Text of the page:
London Air Travel’s Monday Briefing – 28 June 2021

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London Gatwick Airfield (Image Credit: London Gatwick Airport)
London Gatwick Airfield (Image Credit: London Gatwick Airport)

Welcome to London Air Travel’s Monday Briefing for the week beginning 28 June 2021.

Gatwick Airport Confident BA Will Stay

Amid continued speculation about the future of BA at Gatwick, airport CEO Stewart Wingate is confident the airline will maintain a presence there.

This is at least as far as long haul flights are concerned. In yesterday’s Sunday Times, Stewart was quoted as saying:

It’s very clear to us that BA’s full intention is to continue flying long-haul routes from Gatwick, probably with a fleet of 14 or 15 aircraft

Many years ago BA did in fact look at transferring all Gatwick long haul flights to Heathrow, but the airport refused to entertain any possibility of negotiating a special deal on landing fees. This is likely to be a factor in BA retaining a presence at Gatwick.

As far as short haul flights for BA and its fellow IAG subsidiaries are concerned, much will depend on what slot alleviations are granted for the winter season.

Last week, Airport Coordination Ltd proposed a gradual lifting of existing slot waivers to allow for new entrants, particularly at airports where airlines have effectively withdrawn all flights.

ACL proposes that the current 80 / 20 “use it or lose it” rule is changed to 70 / 30 to allow for short notice cancellations.

Airlines that plan to hand back slots for the entire winter season should do so by no later than 31 August 2021. This should also be capped at 50% of their slot portfolio to prevent airlines temporarily handing back all slots for the season by default. Any remaining slots must be handed back no later than 4 weeks before their planned operation to benefit from alleviation.

The final decision on continued slot alleviations rests with the Secretary of State for Transport.

BA IT Outage

One benefit of a vastly reduced schedule for an airline is you can take your IT systems offline for maintenance.

Over the past few months BA has periodically taken down overnight for maintenance. Whatever work has been done didn’t prevent problems with BA’s reservations system yesterday evening. was also taken down entirely for just over an hour. Systems appeared to return to normal at around 22:00 BST.

BA Route Network Updates

BA continues to gradually reinstate a number of short haul routes. The airline should add the following routes at London Heathrow this week:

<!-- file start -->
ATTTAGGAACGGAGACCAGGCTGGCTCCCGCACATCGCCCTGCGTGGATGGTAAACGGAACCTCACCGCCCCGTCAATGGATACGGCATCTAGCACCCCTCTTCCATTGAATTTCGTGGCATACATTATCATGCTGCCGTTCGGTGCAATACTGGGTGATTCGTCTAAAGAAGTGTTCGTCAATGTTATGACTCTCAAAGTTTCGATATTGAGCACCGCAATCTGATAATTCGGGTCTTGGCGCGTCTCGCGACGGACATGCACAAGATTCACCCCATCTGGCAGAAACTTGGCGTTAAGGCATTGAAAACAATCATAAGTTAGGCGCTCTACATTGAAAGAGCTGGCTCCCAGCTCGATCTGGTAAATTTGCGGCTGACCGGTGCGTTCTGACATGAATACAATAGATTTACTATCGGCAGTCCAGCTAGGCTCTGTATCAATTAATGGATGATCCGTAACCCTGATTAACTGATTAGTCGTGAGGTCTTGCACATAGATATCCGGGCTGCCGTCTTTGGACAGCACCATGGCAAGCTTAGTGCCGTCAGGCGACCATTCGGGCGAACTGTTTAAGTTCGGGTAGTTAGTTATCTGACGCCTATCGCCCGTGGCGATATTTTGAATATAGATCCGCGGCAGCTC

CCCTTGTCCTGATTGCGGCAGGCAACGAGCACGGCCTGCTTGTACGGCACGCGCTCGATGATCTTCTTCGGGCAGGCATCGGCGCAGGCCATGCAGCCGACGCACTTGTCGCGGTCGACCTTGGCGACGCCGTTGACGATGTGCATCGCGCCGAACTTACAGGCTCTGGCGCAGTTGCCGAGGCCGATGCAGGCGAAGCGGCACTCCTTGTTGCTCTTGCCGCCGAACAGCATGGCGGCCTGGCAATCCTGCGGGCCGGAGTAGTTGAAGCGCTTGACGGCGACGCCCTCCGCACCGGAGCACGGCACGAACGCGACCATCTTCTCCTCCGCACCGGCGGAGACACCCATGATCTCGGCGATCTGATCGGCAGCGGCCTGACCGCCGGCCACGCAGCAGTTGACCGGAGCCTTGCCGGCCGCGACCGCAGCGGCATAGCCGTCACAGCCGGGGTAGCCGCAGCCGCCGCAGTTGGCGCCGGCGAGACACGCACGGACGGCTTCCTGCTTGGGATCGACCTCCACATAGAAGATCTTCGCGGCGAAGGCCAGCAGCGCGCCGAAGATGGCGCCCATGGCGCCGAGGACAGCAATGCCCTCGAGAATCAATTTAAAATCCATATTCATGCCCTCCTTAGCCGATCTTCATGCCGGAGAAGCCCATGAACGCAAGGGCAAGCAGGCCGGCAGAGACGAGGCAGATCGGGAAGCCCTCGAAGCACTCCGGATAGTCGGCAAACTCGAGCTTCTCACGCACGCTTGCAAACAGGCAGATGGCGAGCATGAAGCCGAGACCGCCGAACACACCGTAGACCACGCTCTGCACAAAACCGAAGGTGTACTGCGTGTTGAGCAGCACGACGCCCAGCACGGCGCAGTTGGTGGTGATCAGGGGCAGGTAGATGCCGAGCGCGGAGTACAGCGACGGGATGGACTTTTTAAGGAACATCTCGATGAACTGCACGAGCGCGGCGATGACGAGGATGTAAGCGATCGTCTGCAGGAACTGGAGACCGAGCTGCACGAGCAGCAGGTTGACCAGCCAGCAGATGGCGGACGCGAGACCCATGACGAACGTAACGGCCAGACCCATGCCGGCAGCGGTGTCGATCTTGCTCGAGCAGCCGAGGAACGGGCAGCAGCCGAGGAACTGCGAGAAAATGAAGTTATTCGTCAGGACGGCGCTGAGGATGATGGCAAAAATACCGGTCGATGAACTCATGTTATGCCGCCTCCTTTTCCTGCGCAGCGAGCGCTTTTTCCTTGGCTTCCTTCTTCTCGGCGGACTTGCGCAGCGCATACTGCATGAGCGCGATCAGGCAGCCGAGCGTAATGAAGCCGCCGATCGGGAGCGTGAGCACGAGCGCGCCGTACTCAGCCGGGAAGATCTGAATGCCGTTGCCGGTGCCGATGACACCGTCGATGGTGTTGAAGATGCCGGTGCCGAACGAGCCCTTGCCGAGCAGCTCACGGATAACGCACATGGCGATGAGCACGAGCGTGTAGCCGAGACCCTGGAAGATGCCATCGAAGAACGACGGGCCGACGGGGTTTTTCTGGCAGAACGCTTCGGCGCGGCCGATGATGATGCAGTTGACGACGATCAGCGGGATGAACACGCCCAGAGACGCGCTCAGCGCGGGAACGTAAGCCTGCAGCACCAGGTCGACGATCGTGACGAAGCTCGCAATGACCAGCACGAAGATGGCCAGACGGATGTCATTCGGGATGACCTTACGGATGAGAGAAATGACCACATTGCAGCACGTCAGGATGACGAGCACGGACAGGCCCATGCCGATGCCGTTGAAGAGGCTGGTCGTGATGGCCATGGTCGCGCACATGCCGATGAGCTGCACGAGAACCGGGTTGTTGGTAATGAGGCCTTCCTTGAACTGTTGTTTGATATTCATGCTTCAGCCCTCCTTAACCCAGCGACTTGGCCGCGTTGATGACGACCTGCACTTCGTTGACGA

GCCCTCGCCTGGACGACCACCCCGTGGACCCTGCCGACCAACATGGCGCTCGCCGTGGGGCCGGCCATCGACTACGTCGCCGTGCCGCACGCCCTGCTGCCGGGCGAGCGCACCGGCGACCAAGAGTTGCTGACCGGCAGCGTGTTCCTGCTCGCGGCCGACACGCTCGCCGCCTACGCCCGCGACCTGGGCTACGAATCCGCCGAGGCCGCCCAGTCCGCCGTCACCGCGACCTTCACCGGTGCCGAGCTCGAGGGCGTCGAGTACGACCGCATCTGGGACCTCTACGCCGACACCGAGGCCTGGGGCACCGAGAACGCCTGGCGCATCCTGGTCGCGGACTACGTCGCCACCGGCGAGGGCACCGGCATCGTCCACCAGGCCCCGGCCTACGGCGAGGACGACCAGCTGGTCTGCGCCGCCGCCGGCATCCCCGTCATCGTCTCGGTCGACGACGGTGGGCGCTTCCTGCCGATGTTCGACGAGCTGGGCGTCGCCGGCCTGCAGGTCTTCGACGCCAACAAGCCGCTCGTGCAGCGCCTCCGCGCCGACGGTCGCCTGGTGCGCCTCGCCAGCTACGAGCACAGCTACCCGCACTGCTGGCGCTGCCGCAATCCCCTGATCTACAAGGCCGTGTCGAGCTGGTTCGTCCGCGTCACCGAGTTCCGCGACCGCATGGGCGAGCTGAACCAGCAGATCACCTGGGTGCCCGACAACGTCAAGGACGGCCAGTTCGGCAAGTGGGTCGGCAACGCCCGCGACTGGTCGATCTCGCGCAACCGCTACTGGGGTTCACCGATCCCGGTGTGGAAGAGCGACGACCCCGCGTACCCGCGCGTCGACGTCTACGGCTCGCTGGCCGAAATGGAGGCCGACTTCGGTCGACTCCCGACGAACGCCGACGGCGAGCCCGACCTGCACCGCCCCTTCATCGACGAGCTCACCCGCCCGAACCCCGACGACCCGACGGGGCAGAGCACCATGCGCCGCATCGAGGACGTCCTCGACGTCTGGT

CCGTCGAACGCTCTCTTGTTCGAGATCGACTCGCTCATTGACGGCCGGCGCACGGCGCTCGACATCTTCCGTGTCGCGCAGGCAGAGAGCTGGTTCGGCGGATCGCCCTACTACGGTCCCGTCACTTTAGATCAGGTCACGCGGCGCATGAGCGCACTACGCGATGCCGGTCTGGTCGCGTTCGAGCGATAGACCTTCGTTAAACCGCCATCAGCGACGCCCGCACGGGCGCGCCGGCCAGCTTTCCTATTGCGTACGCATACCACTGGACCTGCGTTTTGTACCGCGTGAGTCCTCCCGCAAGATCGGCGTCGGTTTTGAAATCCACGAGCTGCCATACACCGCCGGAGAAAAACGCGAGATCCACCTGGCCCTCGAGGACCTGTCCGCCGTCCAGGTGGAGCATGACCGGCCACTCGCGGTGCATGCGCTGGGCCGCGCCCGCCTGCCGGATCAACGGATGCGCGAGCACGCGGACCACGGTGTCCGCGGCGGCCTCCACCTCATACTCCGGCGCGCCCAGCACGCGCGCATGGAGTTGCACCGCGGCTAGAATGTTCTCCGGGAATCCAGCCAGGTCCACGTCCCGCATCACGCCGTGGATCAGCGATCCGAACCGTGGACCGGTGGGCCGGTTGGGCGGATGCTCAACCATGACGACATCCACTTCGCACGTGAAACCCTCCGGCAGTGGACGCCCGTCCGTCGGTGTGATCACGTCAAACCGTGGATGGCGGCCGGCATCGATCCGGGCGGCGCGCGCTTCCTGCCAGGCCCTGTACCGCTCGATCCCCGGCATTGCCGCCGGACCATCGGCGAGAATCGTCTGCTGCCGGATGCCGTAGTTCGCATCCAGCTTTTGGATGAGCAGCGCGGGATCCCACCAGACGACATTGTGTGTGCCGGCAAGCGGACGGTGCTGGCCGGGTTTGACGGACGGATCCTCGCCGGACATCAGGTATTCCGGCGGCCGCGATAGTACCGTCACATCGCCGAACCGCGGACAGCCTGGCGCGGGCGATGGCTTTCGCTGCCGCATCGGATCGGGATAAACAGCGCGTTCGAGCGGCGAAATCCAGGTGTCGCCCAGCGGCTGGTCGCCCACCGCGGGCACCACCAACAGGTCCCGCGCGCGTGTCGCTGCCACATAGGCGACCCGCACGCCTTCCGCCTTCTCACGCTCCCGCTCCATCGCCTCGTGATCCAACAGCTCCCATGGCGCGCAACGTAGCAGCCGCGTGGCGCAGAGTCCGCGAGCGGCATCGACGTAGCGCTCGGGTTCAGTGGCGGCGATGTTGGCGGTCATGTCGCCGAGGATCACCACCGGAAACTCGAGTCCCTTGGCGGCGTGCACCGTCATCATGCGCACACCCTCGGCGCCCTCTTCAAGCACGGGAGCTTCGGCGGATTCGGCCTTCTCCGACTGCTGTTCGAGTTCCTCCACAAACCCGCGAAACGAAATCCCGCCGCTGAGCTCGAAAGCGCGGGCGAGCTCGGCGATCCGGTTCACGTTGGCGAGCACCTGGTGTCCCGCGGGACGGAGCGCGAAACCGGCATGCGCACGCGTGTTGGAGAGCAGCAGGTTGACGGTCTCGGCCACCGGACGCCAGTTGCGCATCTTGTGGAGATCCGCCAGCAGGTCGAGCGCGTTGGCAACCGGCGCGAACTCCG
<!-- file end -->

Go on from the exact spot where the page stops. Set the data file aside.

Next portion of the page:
Monday 28 June: Amman, Paphos, Prague, Sofia

Wednesday 30 June: Zagreb

Friday 2 July: Lyon, Pristina and Valencia

Saturday 3 July: Bologna, Catania, Milan Malpensa

BA’s new codeshare with Loganair on London Heathrow to Teesside also comes into effect from Thursday 1 July.

At London City, BA CityFlyer returns to Ibiza and Menorca on Friday.

BA has also reinstated limited weekly flights from London Heathrow to Kuwait City and Johannesburg. Tokyo Haneda restarts on Friday 2 July.

As ever, this is all indicative and subject to change at very short notice.

The Long View

This Tuesday at 09:00 BST “The Long View” on BBC Radio 4 takes the look at the parallels between a forced landing of BOAC aircraft 50 years ago and the recent diversion of a Ryanair aircraft to Belarus.

In July 1971 a BOAC VC10 aircraft en route from Rome to Khartoum and Dar Es Salaam with 108 passengers and 11 crew on board was forced to land in Benghazi, Libya after it entered Libyan air space. An attempt to turn back to Rome was met with a warning that this would put the aircraft in danger.

Once on the ground, Libyan security offers boarded the aircraft and two Sudanese leaders were ordered to leave the aircraft, which subsequently returned to London Heathrow safely. The incident prompted a complaint by the UK to the United Nations.

Jonathan Freedland speaks to Victor Mallet who was a passenger on the flight.

Also of note this week:

United Airlines is expected to announce this week an order for more than 150 Boeing 737 MAX and 50 Airbus A321neo aircraft to in what has been dubbed its largest order in history. (Bloomberg)

Late post publication updates:

[Reserved for updates throughout the day]

The Hong Kong government has banned passenger flights from the UK landing at Hong Kong with effect from 1 July 2021. BA passenger flights will operate on a one way only basis from Hong Kong from 30 June 2021. (Hong Kong government)

The prospect of a travel corridor between the UK & the US opening this summer is said to be increasingly unlikely according to officials who have briefed The Financial Times.

This is said to be due partly to the spread of the Delta variant in the UK, the number of US government departments that have oversight of travel rules, and that the Astra Zeneca vaccine does not have approval in the US.

“This is not going to happen soon. We thought July was the earliest we might be able to get something in place, but now it’s looking more like September.”

“The Biden administration is in no hurry . . . and the chances of anything happening before August now seem to be zilch”

London Air Travel’s Monday Briefing is published every Monday at 06:00 BST. If you have any tips or stories please contact us. You can also follow us on Twitter for breaking news throughout the week.

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